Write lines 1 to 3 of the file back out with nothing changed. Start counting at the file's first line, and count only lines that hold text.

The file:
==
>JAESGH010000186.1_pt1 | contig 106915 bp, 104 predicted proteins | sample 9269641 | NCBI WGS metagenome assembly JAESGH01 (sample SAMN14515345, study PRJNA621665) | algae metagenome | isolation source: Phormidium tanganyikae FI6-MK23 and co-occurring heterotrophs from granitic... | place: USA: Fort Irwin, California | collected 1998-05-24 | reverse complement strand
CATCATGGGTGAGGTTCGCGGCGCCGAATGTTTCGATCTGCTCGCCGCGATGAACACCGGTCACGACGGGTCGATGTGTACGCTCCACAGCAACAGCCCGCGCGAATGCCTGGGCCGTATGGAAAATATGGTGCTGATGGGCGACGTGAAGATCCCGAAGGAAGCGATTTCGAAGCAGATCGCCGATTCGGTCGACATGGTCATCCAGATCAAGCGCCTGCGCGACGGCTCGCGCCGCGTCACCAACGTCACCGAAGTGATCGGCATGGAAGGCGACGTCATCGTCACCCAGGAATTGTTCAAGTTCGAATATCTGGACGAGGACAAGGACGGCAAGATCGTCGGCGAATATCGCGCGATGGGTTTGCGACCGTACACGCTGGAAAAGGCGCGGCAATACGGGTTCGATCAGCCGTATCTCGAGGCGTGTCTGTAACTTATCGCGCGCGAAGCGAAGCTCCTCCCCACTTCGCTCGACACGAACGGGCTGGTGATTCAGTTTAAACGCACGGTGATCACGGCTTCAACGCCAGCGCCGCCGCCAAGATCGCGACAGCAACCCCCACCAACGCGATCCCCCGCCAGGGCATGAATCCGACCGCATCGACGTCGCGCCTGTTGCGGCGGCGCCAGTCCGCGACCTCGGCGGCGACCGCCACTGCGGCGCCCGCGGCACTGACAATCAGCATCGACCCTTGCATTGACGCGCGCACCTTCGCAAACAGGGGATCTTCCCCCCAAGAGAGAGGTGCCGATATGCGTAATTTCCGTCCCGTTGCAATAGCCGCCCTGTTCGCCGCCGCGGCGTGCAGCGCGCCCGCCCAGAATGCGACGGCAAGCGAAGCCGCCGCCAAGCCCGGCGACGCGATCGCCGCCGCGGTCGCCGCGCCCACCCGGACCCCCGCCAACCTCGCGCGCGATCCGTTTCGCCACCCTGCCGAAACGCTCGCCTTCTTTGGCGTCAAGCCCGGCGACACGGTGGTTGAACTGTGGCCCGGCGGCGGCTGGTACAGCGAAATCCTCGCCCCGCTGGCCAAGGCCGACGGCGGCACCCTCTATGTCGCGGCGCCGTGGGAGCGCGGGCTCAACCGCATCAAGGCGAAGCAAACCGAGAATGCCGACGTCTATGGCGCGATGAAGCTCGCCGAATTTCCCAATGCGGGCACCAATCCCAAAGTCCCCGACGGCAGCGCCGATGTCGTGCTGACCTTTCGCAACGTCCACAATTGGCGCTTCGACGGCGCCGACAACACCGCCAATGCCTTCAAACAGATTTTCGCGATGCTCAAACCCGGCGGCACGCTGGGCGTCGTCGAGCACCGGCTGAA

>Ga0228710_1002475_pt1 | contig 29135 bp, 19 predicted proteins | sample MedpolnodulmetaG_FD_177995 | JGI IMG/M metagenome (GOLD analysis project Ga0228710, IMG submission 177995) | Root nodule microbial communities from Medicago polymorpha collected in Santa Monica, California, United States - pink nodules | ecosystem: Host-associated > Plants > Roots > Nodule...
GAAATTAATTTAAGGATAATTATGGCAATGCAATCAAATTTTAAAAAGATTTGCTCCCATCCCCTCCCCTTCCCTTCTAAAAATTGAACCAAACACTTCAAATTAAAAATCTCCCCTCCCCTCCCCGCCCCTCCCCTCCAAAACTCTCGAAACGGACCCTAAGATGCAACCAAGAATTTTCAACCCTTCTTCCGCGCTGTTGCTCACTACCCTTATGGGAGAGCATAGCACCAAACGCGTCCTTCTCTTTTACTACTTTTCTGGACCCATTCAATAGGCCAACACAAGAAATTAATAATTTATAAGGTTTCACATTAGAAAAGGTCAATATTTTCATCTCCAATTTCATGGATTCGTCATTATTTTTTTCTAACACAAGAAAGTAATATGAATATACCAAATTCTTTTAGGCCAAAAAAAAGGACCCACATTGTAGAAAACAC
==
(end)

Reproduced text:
>JAESGH010000186.1_pt1 | contig 106915 bp, 104 predicted proteins | sample 9269641 | NCBI WGS metagenome assembly JAESGH01 (sample SAMN14515345, study PRJNA621665) | algae metagenome | isolation source: Phormidium tanganyikae FI6-MK23 and co-occurring heterotrophs from granitic... | place: USA: Fort Irwin, California | collected 1998-05-24 | reverse complement strand
CATCATGGGTGAGGTTCGCGGCGCCGAATGTTTCGATCTGCTCGCCGCGATGAACACCGGTCACGACGGGTCGATGTGTACGCTCCACAGCAACAGCCCGCGCGAATGCCTGGGCCGTATGGAAAATATGGTGCTGATGGGCGACGTGAAGATCCCGAAGGAAGCGATTTCGAAGCAGATCGCCGATTCGGTCGACATGGTCATCCAGATCAAGCGCCTGCGCGACGGCTCGCGCCGCGTCACCAACGTCACCGAAGTGATCGGCATGGAAGGCGACGTCATCGTCACCCAGGAATTGTTCAAGTTCGAATATCTGGACGAGGACAAGGACGGCAAGATCGTCGGCGAATATCGCGCGATGGGTTTGCGACCGTACACGCTGGAAAAGGCGCGGCAATACGGGTTCGATCAGCCGTATCTCGAGGCGTGTCTGTAACTTATCGCGCGCGAAGCGAAGCTCCTCCCCACTTCGCTCGACACGAACGGGCTGGTGATTCAGTTTAAACGCACGGTGATCACGGCTTCAACGCCAGCGCCGCCGCCAAGATCGCGACAGCAACCCCCACCAACGCGATCCCCCGCCAGGGCATGAATCCGACCGCATCGACGTCGCGCCTGTTGCGGCGGCGCCAGTCCGCGACCTCGGCGGCGACCGCCACTGCGGCGCCCGCGGCACTGACAATCAGCATCGACCCTTGCATTGACGCGCGCACCTTCGCAAACAGGGGATCTTCCCCCCAAGAGAGAGGTGCCGATATGCGTAATTTCCGTCCCGTTGCAATAGCCGCCCTGTTCGCCGCCGCGGCGTGCAGCGCGCCCGCCCAGAATGCGACGGCAAGCGAAGCCGCCGCCAAGCCCGGCGACGCGATCGCCGCCGCGGTCGCCGCGCCCACCCGGACCCCCGCCAACCTCGCGCGCGATCCGTTTCGCCACCCTGCCGAAACGCTCGCCTTCTTTGGCGTCAAGCCCGGCGACACGGTGGTTGAACTGTGGCCCGGCGGCGGCTGGTACAGCGAAATCCTCGCCCCGCTGGCCAAGGCCGACGGCGGCACCCTCTATGTCGCGGCGCCGTGGGAGCGCGGGCTCAACCGCATCAAGGCGAAGCAAACCGAGAATGCCGACGTCTATGGCGCGATGAAGCTCGCCGAATTTCCCAATGCGGGCACCAATCCCAAAGTCCCCGACGGCAGCGCCGATGTCGTGCTGACCTTTCGCAACGTCCACAATTGGCGCTTCGACGGCGCCGACAACACCGCCAATGCCTTCAAACAGATTTTCGCGATGCTCAAACCCGGCGGCACGCTGGGCGTCGTCGAGCACCGGCTGAA

>Ga0228710_1002475_pt1 | contig 29135 bp, 19 predicted proteins | sample MedpolnodulmetaG_FD_177995 | JGI IMG/M metagenome (GOLD analysis project Ga0228710, IMG submission 177995) | Root nodule microbial communities from Medicago polymorpha collected in Santa Monica, California, United States - pink nodules | ecosystem: Host-associated > Plants > Roots > Nodule...